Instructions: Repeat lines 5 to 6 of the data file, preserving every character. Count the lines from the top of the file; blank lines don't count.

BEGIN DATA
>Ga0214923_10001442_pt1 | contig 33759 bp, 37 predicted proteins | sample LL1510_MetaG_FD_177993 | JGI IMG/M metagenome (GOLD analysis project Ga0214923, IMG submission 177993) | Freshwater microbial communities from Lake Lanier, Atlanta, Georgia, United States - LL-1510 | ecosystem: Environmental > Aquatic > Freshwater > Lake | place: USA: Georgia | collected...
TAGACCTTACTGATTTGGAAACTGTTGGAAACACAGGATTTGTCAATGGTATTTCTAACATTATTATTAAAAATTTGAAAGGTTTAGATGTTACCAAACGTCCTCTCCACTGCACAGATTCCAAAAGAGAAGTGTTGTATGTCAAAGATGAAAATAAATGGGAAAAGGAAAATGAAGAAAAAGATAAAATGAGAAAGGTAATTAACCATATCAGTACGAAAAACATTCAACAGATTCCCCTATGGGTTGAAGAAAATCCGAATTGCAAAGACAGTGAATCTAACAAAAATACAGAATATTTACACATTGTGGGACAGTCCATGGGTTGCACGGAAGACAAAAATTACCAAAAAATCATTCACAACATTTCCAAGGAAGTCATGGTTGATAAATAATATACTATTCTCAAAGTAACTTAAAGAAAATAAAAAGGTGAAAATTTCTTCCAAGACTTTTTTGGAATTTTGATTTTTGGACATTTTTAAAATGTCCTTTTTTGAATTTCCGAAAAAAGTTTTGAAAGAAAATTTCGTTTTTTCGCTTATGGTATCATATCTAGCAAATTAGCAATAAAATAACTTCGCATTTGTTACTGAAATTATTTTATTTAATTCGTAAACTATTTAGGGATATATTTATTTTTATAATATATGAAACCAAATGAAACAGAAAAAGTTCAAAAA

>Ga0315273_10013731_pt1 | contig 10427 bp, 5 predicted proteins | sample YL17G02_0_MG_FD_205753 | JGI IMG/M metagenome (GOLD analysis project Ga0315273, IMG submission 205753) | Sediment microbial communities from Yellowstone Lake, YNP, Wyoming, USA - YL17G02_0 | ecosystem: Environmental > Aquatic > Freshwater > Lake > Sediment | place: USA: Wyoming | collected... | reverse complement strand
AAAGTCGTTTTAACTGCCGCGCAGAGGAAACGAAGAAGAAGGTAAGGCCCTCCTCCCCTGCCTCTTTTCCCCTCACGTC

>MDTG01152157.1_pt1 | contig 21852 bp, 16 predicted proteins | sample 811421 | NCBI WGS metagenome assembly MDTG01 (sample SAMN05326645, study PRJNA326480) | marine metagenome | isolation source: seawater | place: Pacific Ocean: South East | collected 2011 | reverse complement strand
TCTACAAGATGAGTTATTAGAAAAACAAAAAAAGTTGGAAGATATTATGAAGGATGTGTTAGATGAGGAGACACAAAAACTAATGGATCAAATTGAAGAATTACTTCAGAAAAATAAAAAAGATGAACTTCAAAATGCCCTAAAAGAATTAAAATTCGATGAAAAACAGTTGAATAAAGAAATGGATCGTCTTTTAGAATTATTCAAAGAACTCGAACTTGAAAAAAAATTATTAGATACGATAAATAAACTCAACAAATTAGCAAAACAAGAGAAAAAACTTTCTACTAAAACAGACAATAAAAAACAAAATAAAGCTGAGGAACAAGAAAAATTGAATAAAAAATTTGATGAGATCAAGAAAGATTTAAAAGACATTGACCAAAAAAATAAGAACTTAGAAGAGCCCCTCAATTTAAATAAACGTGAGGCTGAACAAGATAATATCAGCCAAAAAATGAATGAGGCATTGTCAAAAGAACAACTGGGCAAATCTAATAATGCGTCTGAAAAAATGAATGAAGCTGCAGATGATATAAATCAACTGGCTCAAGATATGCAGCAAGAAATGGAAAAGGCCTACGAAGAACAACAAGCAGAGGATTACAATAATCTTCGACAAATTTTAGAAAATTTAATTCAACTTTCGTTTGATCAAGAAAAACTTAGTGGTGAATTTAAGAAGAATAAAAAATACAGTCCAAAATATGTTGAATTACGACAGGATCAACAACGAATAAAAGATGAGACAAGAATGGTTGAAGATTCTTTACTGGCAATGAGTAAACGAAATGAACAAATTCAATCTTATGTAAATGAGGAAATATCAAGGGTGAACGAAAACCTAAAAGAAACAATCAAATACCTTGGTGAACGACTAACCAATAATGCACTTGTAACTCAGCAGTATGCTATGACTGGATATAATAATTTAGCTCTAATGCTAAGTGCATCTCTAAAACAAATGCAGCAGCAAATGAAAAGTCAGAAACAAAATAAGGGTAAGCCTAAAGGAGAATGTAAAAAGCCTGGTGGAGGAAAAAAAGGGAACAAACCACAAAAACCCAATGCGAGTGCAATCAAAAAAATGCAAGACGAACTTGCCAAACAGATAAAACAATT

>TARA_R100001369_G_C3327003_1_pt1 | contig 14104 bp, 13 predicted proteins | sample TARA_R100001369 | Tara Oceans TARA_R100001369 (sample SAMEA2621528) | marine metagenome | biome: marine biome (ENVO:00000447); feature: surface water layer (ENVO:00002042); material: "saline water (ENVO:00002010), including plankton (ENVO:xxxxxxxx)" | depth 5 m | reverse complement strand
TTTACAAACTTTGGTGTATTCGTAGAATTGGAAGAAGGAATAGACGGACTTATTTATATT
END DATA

>MDTG01152157.1_pt1 | contig 21852 bp, 16 predicted proteins | sample 811421 | NCBI WGS metagenome assembly MDTG01 (sample SAMN05326645, study PRJNA326480) | marine metagenome | isolation source: seawater | place: Pacific Ocean: South East | collected 2011 | reverse complement strand
TCTACAAGATGAGTTATTAGAAAAACAAAAAAAGTTGGAAGATATTATGAAGGATGTGTTAGATGAGGAGACACAAAAACTAATGGATCAAATTGAAGAATTACTTCAGAAAAATAAAAAAGATGAACTTCAAAATGCCCTAAAAGAATTAAAATTCGATGAAAAACAGTTGAATAAAGAAATGGATCGTCTTTTAGAATTATTCAAAGAACTCGAACTTGAAAAAAAATTATTAGATACGATAAATAAACTCAACAAATTAGCAAAACAAGAGAAAAAACTTTCTACTAAAACAGACAATAAAAAACAAAATAAAGCTGAGGAACAAGAAAAATTGAATAAAAAATTTGATGAGATCAAGAAAGATTTAAAAGACATTGACCAAAAAAATAAGAACTTAGAAGAGCCCCTCAATTTAAATAAACGTGAGGCTGAACAAGATAATATCAGCCAAAAAATGAATGAGGCATTGTCAAAAGAACAACTGGGCAAATCTAATAATGCGTCTGAAAAAATGAATGAAGCTGCAGATGATATAAATCAACTGGCTCAAGATATGCAGCAAGAAATGGAAAAGGCCTACGAAGAACAACAAGCAGAGGATTACAATAATCTTCGACAAATTTTAGAAAATTTAATTCAACTTTCGTTTGATCAAGAAAAACTTAGTGGTGAATTTAAGAAGAATAAAAAATACAGTCCAAAATATGTTGAATTACGACAGGATCAACAACGAATAAAAGATGAGACAAGAATGGTTGAAGATTCTTTACTGGCAATGAGTAAACGAAATGAACAAATTCAATCTTATGTAAATGAGGAAATATCAAGGGTGAACGAAAACCTAAAAGAAACAATCAAATACCTTGGTGAACGACTAACCAATAATGCACTTGTAACTCAGCAGTATGCTATGACTGGATATAATAATTTAGCTCTAATGCTAAGTGCATCTCTAAAACAAATGCAGCAGCAAATGAAAAGTCAGAAACAAAATAAGGGTAAGCCTAAAGGAGAATGTAAAAAGCCTGGTGGAGGAAAAAAAGGGAACAAACCACAAAAACCCAATGCGAGTGCAATCAAAAAAATGCAAGACGAACTTGCCAAACAGATAAAACAATT